Senator Elizabeth Warren takes the stage at her rally in Washington Square Park. Photo by Craig Ruttle

Elbow room was scarce at New York City’s Washington Square Park yesterday  as over 20,000 voters crammed in to watch Senator Elizabeth Warren vie for their support in the upcoming democratic presidential primaries. 

At just past 7 p.m., over four hours past the time people began gathering in the park, Warren took the stage. She wore what has become known as her uniform: a colorful blazer, wire rimmed glasses, and a selfie smile poised at the ready. This unassuming appearance, matched with her increasingly progressive politics, has led to the public’s perception of what is now one of Warren’s biggest buzzwords: genuineness.  

Andy Laub, a steadfast supporter and rally attendee, who has been volunteering for Warren since her first senate campaign, said Warren had a unique ability to connect with voters, due in part to her modest upbringing and experience navigating the modern reality of Americans’ economic instability.

“She can speak to that economic anxiety… that led [voters] down the bad path to Trump last time, and can bring them back this time,” said Laub.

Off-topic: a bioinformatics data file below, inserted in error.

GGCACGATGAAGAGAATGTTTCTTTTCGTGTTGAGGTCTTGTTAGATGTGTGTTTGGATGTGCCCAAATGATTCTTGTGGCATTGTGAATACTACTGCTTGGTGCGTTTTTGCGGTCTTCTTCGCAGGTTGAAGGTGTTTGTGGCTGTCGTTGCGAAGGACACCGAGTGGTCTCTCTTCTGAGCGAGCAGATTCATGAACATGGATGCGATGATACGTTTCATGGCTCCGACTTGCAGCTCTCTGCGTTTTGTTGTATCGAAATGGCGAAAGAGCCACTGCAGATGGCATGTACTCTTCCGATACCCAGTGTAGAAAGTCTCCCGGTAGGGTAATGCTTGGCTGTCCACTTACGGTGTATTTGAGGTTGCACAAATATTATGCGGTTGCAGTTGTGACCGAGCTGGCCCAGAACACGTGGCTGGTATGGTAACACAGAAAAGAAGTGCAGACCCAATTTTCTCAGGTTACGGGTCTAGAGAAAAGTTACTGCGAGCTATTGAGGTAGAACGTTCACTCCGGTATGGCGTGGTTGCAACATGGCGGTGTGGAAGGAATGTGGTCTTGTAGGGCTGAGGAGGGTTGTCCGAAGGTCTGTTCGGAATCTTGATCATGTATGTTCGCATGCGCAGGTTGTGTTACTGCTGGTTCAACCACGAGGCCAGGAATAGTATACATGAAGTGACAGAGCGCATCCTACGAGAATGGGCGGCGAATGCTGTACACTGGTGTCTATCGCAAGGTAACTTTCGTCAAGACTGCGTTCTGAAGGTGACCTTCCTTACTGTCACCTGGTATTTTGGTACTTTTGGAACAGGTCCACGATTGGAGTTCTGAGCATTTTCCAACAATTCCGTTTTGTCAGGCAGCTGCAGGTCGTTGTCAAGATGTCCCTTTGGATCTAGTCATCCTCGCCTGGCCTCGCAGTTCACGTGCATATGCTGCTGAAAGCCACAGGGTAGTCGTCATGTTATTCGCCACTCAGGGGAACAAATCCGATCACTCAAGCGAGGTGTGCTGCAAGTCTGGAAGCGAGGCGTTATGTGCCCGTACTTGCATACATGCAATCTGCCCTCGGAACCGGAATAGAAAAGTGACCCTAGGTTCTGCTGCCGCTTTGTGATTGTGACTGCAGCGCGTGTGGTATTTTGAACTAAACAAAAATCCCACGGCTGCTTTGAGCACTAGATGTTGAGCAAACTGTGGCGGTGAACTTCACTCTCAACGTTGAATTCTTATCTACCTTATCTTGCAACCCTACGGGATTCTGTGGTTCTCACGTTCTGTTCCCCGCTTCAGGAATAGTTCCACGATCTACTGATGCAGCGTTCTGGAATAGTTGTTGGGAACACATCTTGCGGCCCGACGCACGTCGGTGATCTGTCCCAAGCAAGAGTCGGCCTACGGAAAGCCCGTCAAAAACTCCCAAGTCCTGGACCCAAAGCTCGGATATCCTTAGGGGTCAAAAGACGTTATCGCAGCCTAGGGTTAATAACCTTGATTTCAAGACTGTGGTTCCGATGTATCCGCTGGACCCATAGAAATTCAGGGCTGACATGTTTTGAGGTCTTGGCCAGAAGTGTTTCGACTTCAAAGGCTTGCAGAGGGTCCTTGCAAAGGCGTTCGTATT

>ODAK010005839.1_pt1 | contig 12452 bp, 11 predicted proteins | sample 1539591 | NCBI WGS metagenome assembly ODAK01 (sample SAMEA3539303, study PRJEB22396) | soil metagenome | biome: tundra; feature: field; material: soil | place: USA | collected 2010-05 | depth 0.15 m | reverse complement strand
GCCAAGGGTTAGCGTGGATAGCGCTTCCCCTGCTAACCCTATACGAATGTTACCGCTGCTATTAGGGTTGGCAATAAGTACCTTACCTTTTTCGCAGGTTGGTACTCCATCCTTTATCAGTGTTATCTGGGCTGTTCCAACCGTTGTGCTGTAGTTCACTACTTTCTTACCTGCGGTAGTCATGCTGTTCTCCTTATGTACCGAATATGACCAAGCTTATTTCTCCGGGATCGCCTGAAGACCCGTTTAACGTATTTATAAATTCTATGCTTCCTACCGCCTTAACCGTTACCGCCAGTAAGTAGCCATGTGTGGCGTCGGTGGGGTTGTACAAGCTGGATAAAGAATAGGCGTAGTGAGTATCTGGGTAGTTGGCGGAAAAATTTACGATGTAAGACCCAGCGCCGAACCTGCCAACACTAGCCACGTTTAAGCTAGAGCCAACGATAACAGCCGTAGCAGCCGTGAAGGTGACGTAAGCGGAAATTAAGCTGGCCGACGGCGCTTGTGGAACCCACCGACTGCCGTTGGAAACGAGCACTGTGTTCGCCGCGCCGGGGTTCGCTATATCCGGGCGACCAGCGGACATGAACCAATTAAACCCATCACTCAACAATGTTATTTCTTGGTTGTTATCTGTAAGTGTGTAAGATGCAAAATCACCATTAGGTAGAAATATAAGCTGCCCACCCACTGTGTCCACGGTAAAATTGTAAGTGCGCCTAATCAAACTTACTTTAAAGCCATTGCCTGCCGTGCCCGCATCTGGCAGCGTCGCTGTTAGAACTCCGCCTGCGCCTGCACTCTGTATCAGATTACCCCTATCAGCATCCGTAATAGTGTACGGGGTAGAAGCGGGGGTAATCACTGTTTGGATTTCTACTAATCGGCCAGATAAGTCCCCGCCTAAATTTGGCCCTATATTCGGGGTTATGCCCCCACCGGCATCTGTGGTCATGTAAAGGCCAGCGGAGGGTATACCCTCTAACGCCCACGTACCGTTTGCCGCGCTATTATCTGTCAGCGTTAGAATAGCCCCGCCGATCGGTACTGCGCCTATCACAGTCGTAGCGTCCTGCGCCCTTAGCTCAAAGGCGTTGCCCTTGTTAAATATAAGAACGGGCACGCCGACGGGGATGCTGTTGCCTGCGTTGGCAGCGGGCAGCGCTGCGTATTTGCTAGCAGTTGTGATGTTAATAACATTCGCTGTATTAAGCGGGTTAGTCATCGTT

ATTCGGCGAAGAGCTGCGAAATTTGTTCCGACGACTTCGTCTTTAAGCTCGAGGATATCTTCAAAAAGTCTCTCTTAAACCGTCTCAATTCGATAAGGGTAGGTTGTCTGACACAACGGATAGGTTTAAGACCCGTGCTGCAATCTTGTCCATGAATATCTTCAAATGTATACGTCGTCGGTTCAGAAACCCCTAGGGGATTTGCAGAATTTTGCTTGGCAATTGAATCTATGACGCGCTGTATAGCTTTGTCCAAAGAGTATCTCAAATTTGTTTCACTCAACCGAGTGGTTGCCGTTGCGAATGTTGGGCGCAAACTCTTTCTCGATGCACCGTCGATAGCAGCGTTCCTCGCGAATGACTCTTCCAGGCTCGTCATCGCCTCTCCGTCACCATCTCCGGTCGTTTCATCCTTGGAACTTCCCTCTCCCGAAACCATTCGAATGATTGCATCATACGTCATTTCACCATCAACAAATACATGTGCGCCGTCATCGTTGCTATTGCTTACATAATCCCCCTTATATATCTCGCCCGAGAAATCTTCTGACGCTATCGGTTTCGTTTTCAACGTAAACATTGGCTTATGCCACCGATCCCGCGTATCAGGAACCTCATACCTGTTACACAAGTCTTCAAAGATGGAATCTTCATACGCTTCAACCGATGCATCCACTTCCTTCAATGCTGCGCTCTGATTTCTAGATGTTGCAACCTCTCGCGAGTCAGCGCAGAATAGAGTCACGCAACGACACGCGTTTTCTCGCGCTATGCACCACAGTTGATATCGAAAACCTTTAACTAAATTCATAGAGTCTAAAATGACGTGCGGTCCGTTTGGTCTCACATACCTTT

In her Monday night speech, Warren said her goal was to combat not only President Trump’s policies, but wider examples of corruption throughout Washington. 

“A country that elects Donald Trump is already in serious trouble,” she said.

Warren is building a platform on the promise of fighting corruption and frequently refers to her goal of creating “big structural change.” This phrase has become popular among her followers. At one point, they chanted it with her during her speech, and the moment led to one of the biggest rounds of applause that night. 

The structural focus of Warren and fellow progressive candidate Bernie Sanders has resonated with a multitude of voters. On average, the two remain tied for second place in polls, following leading candidate Joe Biden. 

Eleanor Hill, a young voter and one in the throngs of supporters camped out in Washington Square, said she prefers Warren over similar candidate Sanders, because she believes Warren is more focused on the feasibility of her policies. Hill described Warren as someone who “walked the line of being rational and measured” while still shooting for ambitious goals. 

“She has more radical policies, like a Bernie, but her attitude and her approach to it is more methodical,” she said.

Warren has become known as the woman “with a plan.” The moniker is splayed all over her t-shirts and rally signs. She has released a large number of specific policy proposals on her website already and continues to add to them. Warren spent the majority of her speech outlining the potential impact of her policies and vowed to “take down the for sale signs hanging outside every federal building in Washington.”

Although it has not been a large focus of her campaign, Warren also took a moment to acknowledge her historic role as one of only a few female presidential candidates. 

“I love the thought of what a president can do all by herself,” she said.